Deaths in Scotland due to the misuse of a combination of drugs continues to rise. 934 people lost their lives in this way in 2017 an increase of 8% from 2016.
Scotland has been collecting statistics on drug related deaths since 1996 in an effort to target support where it is most needed.Drug Related Deaths in Scotland
Although males make up the largest number of deaths the sharpest increase is actually amongst the female population. The age group most affected is 35-44 then 45-54 so it may be an older generation of habitual drug users who are dying from the results of long term misuse.
Scotland now tops the league in the EU for drug related deaths, however, it should also be noted that not every country uses the same recording procedure. All UK countries do use the same coding and Scotland is well above the other nations.
The NHS area with the highest number of drug related deaths is Greater Glasgow and Clyde.
As you can see from these figures Orkney had 1 death in 2017, however, closer examination of the statistics in the report shows that we cannot be complacent because problem drug users in the islands may vary from 30 up to 110.
A change in how coding was recording drug related deaths in 2011 means that the figures being produced in Scotland are more accurate compared to what may be the case in some EU countries. Death Certificates and Coding the Causes of Death There is now a wider range of drugs coming under this category as new ones are manufactured. Pathologists are also able to detect small quantities of substances which would not have been found a few years ago.
Looking at the statistics year by year shows fluctuations in the number of people dying from these causes, however, the trend is upwards.
Across Scotland the drugs most implicated in the deaths were:
Benzodiazepines – 59%
Heroin/morphine – 50%
Methadone – 47%
It should be noted, therefore, that many of the drugs involved in the deaths may be prescribed ones and not all from illegal sources.
Orkney Drug Dogs
Orkney Drug Dogs is a charity for “Preventing Drug Misuse in Orkney and Keeping Orkney’s Future Generations Safe” and has a Facebook page and a website .
It aims to limit the controlled drugs which are making their way into Orkney with the provision of trained drugs dogs which are able to detect where drugs are.
A spokesperson from Orkney Drug Dogs said:
“Orkney Drugs Dog is a relatively newly formed charity with the aim of providing a service within Orkney that will work with our schools, college and community groups to raise awareness of the harm caused by the misuse of illegal drugs.
“We will assist individuals and their families to gain support from the appropriate services within our community, where illegal substance misuse is disrupting individual or family life through health deterioration or criminal activities.
“We plan to have our Handler and Dog in position by late autumn this year and through a Memorandum of Understanding with Police Scotland, they will be working alongside regular officers in the detection of drugs.
“We hope that by doing this, we will assist in “Keeping Orkney Safe for Future Generations”.
The organisation has the support of many in the community and works collaboratively with others to improve education and information about drug misuse.
ORKNEY DRUGS DOG
c/o 39a Victoria Street,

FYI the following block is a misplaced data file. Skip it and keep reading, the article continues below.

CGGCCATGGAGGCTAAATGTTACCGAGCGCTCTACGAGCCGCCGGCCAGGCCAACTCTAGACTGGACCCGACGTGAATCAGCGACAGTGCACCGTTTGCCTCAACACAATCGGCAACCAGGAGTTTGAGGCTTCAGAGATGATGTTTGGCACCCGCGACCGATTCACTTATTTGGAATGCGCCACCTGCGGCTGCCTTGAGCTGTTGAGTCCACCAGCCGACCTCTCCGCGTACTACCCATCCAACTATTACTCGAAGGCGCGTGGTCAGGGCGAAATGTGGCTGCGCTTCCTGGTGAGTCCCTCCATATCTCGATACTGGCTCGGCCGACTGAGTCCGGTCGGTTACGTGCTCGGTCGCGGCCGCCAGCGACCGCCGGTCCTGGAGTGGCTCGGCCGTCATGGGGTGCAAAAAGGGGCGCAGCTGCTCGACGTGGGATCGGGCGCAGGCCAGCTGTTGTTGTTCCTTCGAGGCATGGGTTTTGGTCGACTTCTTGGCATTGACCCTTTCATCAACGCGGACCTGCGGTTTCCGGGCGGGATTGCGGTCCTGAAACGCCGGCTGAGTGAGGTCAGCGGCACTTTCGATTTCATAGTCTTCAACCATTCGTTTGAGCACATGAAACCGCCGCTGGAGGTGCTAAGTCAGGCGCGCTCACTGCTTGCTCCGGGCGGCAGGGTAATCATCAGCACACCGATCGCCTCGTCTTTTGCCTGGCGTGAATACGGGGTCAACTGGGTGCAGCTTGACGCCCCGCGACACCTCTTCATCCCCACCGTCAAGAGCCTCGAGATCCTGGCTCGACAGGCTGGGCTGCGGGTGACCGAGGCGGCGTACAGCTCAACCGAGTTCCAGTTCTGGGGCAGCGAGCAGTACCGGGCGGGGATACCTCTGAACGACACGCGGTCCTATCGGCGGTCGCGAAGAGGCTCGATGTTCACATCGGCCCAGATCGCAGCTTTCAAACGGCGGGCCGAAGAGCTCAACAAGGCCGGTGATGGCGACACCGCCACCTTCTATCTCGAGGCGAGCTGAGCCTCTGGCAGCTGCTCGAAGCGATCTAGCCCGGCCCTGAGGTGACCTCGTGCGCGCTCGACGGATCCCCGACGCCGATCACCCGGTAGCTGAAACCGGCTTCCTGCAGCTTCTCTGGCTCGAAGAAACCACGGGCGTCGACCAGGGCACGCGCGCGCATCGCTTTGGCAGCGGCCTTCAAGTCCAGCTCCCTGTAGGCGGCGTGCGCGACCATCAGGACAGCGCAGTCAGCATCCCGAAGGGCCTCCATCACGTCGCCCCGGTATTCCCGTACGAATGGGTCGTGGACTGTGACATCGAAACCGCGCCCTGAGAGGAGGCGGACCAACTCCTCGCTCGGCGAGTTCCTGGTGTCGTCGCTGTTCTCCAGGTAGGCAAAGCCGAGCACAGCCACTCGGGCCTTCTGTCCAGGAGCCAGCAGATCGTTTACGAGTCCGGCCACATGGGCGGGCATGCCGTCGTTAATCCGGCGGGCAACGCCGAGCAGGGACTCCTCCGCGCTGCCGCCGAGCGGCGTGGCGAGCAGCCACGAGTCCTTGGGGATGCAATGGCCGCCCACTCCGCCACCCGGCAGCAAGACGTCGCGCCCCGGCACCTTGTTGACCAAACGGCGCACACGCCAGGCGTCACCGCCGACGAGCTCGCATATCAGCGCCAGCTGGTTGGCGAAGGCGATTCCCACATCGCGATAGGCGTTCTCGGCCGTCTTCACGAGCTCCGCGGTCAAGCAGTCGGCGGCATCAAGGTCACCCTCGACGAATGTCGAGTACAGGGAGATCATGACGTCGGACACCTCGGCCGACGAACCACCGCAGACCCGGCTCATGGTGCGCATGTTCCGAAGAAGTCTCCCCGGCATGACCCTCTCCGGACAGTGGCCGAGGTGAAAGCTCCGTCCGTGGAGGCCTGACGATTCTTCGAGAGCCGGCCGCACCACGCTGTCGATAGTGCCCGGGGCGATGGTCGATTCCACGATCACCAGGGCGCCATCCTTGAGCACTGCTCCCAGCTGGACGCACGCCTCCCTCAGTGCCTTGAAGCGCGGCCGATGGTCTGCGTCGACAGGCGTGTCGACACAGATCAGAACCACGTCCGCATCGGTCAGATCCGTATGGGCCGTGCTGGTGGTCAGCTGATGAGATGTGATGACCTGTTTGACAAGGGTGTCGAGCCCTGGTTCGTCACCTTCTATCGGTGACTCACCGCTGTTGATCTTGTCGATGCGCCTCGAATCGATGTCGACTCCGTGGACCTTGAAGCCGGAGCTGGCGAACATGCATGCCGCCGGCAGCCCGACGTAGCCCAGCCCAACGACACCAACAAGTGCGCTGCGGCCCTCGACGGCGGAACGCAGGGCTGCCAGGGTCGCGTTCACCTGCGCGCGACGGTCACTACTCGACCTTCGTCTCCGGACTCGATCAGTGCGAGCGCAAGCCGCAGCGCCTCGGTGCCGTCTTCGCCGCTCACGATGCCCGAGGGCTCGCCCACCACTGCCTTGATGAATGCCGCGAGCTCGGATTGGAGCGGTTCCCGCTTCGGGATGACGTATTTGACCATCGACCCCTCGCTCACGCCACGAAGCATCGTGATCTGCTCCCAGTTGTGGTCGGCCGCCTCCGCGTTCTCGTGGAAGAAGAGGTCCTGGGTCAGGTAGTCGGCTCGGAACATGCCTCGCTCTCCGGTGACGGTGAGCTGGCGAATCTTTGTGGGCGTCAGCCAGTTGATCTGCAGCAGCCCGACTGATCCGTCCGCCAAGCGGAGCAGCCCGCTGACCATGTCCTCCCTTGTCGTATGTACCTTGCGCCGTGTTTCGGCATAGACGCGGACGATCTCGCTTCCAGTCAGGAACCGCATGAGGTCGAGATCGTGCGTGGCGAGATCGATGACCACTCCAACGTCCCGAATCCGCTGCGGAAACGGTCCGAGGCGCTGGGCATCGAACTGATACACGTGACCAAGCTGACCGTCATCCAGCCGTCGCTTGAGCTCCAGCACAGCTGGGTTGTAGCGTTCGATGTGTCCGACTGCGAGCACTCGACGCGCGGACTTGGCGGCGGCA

Reporter: Fiona Grahame
People consume and deal illegal drugs under threat of a death sentence, so it seems to me a drugs dog isn’t going to make much of a difference. Durham Police chief Mike Barton believes we should end the war on drugs, and he makes a compelling case: https://www.bbc.co.uk/news/av/uk-24321520/end-war-on-drugs-says-durham-police-chief-mike-barton Hopefully Northern Constabulary and Orkney will adopt a harm reduction approach, rather than criminalising individuals.
The situation in the islands of Orkney is not the same as in the large cities. This is not about criminalising anyone and that appeared nowhere in the article.
Your inability to cope with different opinions is most disappointing. Before promoting the criminalisation of more young Orcadians here I suggest you read up on the subject: http://www.iflscience.com/health-and-medicine/which-drug-is-more-harmful-cannabis-or-alcohol/
Clearly the statistics show a need for employing a full time dog handler and a valuable specially trained animal since drug related deaths, the percentage of Drug users per population and asscociated crime being such an issue in Orkney…..does all the people that support this live in another orkney? How about instead of wasting money on a pointless drug dog which will be totally ineffective at stopping drugs entering our shores, why not try and actually make a positive difference on our island by maybe using your misguided funding for perhaps a MENTAL HEALTH NURSE……of which is urgently needed . Even the statistics show its not illegal drugs which are the cause of most drug related deaths in Scotland and I know for fact that at least 2 of the deaths in Orkney over the last few years were from legal or prescribed drugs. I actually find the naivety of this quest hilarious.
Thanks for this informative article. Dogs really are mans best friend ! protecting us and helping educate about issues like drugs. Drug dogs visiting schools is great. It is important to protect the young given the teenage brain is not fully formed and that drug use can disrupt the growing myelin sheath in the brain. I am all for legalising cannabis for medical conditions but young folks brains are more vulnerable and drug education can deter experimentation (at least till they are a bit older) and protect them. Good work Orkney Drugs Dogs.